3. Above all, it allowed for some really creative imaginary. It would have been great if they had gone even crazier than just reusing the flying whales from Fantasia 2000, but props for the final climax. The action scene is really a sight to see, especially on the big screen. A lot of people are bothered by the mix of traditional clothes with strange devices, other argue that this is simply steampunk. Neither are completely correct in my opinion. For one, it is not really steampunk. The idea behind steampunk is to imagine future technology or styles how someone from the Victorian age might have seen it (thus the use of steam instead of more modern technology). What Treasure Planet does is more the other way around, taking a very modern idea of technology, but instead of going for the more sterile style seen in other space shows and movies, like Star Trek, Star Wars, Babylon 5 and so on, it tries to insert a romantic element by seeking inspiration from the time the original book was published.

In some aspects, it works brilliantly. I love the holographic books, the uniforms with a slight futuristic edge to it, the glider. In other aspects it’s confusing. Jim for example is a perfect blend between a Victorian and a more futuristic boy, his mother on the other hand misses the more modern edge in her design. I love the design of the ship (and the DVD proofs that the animators actually thought about how it works, with way more details than necessary for the movie), but if lack of air is not an issue, what’s the point of the space uniform Dr. Doppler originally wears? The design is very creative, but a little bit uneven in places. Though my solution wouldn’t have been not to do it, but to do it right, to make sure that every piece fits properly together. Thus said, I don’t think that the pieces which don’t fit are really that much of a distraction, unless you have a problem with the idea of setting it in some strange space future from the get go.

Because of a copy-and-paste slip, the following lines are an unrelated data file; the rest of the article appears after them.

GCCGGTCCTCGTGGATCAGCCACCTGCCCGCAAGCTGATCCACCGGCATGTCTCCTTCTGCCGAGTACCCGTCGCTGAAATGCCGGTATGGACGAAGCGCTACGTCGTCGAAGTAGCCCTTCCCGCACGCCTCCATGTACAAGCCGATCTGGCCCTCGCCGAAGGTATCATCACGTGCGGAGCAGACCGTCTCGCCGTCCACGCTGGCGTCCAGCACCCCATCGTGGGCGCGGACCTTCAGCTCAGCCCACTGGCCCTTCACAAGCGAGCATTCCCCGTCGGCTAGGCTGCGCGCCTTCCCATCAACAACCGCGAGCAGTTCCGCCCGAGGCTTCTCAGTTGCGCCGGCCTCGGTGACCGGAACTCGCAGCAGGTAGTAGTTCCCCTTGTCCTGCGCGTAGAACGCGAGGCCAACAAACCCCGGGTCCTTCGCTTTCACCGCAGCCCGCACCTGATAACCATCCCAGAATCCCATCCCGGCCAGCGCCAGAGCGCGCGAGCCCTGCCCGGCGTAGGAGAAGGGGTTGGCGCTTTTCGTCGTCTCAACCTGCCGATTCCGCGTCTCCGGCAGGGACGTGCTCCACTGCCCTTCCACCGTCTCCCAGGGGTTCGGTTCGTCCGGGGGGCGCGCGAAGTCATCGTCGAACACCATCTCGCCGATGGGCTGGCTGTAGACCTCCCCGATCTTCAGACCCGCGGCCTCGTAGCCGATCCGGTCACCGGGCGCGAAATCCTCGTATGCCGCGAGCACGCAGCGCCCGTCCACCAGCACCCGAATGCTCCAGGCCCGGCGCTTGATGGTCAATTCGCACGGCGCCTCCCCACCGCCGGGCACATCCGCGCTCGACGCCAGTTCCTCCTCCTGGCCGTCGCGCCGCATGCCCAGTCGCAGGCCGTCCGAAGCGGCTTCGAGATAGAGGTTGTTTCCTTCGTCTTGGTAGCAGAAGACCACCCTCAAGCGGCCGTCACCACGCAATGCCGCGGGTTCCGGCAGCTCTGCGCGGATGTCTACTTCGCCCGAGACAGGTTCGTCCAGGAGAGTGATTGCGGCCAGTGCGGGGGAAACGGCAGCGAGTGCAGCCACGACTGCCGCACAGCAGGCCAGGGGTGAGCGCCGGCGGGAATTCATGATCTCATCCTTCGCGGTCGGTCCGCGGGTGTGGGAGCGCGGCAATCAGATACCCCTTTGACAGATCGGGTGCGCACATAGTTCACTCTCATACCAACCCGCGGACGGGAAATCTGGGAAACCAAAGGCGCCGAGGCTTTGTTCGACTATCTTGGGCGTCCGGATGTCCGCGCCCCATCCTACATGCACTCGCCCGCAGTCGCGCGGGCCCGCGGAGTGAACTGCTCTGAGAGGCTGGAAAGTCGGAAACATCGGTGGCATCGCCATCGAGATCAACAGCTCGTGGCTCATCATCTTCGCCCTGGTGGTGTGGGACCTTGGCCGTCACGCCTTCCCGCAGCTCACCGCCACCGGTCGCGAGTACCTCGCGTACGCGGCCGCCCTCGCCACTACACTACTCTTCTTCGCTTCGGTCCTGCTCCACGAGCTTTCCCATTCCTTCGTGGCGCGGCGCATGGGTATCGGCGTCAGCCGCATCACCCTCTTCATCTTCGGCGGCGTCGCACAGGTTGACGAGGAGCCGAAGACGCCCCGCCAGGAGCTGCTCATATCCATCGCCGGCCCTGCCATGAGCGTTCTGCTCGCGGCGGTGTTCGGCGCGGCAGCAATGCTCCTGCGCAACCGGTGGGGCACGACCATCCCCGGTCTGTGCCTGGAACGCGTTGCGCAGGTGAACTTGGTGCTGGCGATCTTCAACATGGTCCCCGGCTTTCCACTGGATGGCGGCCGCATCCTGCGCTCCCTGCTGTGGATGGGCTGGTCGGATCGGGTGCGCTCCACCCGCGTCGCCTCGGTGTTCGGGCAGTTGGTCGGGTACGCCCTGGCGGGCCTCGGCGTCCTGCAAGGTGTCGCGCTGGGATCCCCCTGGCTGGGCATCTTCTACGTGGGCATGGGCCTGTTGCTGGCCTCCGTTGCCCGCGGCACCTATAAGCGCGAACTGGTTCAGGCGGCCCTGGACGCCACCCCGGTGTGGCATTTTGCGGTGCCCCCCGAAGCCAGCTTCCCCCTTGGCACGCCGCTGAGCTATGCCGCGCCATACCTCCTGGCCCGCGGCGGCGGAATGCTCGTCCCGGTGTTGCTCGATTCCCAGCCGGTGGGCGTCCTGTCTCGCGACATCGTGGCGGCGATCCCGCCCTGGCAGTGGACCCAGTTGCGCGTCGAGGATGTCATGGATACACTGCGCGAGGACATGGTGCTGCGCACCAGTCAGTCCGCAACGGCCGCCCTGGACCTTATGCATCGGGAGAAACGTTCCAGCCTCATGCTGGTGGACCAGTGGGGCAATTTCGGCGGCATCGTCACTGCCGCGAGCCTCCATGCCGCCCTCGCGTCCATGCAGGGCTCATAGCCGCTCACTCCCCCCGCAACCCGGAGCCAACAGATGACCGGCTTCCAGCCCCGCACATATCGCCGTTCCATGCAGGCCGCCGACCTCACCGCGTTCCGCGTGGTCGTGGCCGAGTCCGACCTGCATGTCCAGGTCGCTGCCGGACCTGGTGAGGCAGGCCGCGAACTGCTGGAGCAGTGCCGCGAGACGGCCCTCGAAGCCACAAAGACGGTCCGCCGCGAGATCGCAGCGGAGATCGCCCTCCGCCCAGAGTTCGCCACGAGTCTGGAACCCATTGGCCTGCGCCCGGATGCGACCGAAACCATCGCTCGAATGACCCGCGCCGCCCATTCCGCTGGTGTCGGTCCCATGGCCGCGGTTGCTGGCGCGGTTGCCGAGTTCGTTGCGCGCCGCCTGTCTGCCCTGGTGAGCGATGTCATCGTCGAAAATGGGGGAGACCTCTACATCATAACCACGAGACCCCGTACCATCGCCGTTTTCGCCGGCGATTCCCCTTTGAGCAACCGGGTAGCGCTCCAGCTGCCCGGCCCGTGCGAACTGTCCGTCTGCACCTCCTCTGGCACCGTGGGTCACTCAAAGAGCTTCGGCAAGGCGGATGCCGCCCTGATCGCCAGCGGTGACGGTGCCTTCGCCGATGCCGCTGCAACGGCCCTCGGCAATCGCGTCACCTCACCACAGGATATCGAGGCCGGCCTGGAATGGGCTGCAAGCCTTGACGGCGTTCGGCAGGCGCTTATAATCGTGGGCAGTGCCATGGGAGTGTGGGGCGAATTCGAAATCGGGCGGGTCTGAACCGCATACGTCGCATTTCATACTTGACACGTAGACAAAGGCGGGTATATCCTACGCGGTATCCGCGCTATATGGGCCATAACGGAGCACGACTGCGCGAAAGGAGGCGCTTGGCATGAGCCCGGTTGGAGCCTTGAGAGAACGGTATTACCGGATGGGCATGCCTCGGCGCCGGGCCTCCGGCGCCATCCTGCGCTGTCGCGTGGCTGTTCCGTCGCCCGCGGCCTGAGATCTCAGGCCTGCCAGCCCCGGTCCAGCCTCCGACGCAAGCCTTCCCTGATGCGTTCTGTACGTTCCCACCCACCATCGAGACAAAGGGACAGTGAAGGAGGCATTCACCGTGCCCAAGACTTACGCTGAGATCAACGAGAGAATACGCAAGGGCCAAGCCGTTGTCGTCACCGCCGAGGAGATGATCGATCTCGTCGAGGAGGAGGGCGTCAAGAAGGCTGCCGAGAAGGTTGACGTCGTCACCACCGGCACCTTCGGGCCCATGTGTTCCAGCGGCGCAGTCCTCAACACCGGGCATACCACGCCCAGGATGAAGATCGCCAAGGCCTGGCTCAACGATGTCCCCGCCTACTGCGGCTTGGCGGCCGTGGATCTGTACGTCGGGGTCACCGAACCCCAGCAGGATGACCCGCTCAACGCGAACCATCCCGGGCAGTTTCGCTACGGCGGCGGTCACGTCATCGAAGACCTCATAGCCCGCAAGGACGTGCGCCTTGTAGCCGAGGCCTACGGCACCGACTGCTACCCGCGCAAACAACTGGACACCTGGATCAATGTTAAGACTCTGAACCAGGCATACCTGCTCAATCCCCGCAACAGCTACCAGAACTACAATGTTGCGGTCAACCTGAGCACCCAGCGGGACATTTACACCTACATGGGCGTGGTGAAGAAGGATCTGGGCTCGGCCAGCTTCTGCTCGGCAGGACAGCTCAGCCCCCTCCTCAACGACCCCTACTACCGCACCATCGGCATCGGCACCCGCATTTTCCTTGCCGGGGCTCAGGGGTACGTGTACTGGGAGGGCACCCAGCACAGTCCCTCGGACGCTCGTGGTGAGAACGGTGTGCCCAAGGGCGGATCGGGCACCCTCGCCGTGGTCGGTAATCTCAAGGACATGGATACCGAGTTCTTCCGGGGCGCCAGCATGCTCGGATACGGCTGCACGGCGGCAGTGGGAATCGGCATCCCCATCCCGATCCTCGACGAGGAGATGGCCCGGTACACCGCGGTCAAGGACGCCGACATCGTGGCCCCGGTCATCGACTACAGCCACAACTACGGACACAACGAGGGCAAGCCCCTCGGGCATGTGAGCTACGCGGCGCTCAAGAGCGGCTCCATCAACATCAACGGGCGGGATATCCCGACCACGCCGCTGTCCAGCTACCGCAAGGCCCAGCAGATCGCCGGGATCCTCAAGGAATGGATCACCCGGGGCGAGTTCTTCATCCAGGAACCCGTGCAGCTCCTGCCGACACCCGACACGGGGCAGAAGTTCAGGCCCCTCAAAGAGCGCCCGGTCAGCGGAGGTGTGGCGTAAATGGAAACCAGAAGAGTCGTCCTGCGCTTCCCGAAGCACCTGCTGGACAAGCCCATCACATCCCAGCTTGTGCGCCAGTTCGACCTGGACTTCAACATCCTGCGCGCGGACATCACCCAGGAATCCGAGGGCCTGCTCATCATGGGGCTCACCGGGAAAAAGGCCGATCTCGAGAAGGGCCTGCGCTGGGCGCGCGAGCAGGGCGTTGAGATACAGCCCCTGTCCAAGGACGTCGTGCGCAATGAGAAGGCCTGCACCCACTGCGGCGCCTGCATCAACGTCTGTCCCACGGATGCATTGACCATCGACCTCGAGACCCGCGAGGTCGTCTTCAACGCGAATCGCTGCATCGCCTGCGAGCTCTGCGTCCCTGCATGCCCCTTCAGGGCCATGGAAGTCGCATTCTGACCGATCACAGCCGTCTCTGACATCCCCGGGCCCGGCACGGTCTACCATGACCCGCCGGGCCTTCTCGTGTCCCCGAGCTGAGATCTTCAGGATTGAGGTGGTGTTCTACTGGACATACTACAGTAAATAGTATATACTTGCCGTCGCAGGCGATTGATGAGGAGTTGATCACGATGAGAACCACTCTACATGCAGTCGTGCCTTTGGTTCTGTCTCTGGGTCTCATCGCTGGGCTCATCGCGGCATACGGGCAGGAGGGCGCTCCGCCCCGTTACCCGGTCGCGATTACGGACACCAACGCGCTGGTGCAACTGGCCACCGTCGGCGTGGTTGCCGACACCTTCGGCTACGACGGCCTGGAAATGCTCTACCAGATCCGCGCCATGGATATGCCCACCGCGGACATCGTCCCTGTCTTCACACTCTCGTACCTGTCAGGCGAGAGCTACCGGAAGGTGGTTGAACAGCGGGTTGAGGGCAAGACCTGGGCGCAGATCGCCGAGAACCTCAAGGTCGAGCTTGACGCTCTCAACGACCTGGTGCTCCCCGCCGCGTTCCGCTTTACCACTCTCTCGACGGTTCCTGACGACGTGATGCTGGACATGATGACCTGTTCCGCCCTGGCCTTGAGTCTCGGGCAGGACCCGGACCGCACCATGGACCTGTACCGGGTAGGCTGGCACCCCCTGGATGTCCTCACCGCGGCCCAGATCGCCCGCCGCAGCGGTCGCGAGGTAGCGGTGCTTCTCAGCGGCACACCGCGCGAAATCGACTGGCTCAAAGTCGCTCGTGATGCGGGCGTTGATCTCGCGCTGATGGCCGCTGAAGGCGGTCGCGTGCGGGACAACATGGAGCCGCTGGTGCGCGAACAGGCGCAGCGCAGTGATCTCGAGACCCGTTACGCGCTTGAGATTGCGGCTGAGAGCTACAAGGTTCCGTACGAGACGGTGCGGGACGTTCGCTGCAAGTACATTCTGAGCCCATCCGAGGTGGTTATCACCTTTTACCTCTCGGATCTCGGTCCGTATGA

2. The CharactersTreasure_Planet_Characters